https://www.mlcswoodworking.com/shop...e_molding.html

Freud's Picture Frame Sets

https://www.amazon.com/Yonico-18322-.../dp/B00KZM37XA

8-Pc. Prof. Picture Frame Router Bit Set - General Purpose Router Bit Sets - Carbide Router Bits - Router Bits & Sets - Routing

My wife is a painter so i am a frame maker. Best thing I've done to make great frames is to buy a Grizzly miter trimmer, which produces perfect 45 degree corners. I have also determined that once you cut the frame, you need to assemble it before the released tension in the pieces cause a twist.

One other thing, if you are going to frame paintings on stretchers, and you're going to make your own materials, be sure to allow extra thickness for the rabbet in which the canvas is held. You probably need a minimum starting thickness of 1.25 to 2 inches. Frames are not necessarily cheap to build, particularly of hard woods.
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post #5 of 10 (permalink) Old 02-20-2017, 12:12 PM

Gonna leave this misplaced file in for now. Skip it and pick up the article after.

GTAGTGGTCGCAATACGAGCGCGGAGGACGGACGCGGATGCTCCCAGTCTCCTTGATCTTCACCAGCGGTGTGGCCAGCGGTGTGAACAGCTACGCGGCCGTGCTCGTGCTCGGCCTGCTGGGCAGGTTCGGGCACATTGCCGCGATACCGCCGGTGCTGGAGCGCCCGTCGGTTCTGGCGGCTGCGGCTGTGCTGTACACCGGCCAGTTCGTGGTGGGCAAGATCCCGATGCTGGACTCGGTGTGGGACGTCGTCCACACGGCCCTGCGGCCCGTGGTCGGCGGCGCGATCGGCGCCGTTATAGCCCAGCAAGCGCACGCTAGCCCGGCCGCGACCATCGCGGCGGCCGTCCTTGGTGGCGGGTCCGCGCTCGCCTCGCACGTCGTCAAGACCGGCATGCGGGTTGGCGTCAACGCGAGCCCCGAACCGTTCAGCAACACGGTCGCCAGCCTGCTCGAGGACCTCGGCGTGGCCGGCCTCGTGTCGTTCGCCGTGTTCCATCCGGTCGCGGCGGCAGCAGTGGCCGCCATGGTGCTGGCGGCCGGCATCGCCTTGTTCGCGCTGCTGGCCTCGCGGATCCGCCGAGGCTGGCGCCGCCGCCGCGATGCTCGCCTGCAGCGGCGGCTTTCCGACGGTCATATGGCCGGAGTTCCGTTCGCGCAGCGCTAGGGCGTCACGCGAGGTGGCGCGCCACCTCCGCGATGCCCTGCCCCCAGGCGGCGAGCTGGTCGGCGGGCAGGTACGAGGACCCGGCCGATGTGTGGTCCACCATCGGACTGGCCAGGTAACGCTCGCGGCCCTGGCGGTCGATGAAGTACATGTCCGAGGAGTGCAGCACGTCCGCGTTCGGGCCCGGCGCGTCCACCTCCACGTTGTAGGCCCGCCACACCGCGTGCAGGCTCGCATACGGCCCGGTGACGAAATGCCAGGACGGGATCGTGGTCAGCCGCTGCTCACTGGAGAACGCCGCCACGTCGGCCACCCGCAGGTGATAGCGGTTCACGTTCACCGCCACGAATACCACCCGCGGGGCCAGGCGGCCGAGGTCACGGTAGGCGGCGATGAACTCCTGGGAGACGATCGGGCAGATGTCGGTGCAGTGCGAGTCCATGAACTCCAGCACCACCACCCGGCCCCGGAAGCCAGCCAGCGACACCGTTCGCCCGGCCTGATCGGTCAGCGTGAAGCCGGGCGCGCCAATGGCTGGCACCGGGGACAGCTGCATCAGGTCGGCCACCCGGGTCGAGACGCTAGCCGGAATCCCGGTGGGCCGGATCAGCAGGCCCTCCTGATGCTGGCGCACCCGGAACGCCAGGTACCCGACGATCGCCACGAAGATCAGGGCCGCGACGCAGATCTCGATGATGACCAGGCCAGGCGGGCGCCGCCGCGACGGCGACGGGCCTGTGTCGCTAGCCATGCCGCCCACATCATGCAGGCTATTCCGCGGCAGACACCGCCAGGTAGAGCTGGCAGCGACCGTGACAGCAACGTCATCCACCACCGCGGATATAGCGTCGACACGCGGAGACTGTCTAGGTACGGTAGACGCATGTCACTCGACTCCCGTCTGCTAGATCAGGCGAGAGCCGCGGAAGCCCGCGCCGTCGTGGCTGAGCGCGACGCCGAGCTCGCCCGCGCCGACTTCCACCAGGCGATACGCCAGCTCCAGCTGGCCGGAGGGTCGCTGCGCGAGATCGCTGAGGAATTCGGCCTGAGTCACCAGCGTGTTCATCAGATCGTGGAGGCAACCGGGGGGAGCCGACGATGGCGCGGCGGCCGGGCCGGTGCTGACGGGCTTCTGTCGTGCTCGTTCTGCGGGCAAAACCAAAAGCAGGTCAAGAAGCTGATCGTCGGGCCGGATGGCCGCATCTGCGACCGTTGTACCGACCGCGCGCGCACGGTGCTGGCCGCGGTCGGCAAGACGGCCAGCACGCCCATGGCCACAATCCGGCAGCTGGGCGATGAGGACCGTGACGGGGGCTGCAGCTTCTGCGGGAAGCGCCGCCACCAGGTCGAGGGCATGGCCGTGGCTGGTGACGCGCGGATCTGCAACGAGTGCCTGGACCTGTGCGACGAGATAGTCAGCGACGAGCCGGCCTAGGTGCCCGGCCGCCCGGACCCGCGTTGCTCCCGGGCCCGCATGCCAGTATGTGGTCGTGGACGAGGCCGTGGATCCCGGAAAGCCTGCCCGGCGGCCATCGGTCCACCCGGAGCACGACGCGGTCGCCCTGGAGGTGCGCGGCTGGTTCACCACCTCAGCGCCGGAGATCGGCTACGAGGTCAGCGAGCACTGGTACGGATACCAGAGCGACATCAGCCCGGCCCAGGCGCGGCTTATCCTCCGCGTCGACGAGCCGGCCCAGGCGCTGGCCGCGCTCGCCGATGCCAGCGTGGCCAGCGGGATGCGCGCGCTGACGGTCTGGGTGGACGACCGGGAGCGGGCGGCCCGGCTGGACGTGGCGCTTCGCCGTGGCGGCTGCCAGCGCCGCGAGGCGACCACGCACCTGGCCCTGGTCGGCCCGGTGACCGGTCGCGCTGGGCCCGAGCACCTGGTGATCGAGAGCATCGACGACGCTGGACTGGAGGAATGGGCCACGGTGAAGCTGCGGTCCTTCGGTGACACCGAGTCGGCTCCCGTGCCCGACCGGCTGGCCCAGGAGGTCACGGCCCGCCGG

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Oops, forgot to include the picture of the Miter Trimmer. I conider it a must for frames. No frame shop is without this or a similar miter trimmer. Cost is $175. Be careful of the blade, sharp is an understatement. You cut a rough 45, about 1/8th over length, then trim off 1/16th. You can get a support that has a stop on it to assure matching length pieces. It also cuts a perfect 90. The cut leaves a glassy smooth surface. This basic tool has remained largely the same since the 1880s.
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post #6 of 10 (permalink) Old 02-20-2017, 01:55 PM
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I bought this 10pc set and found it very handy, just now it seems its out of stock so many buy it, I also was very impressed with the bits as the cut very nicely . N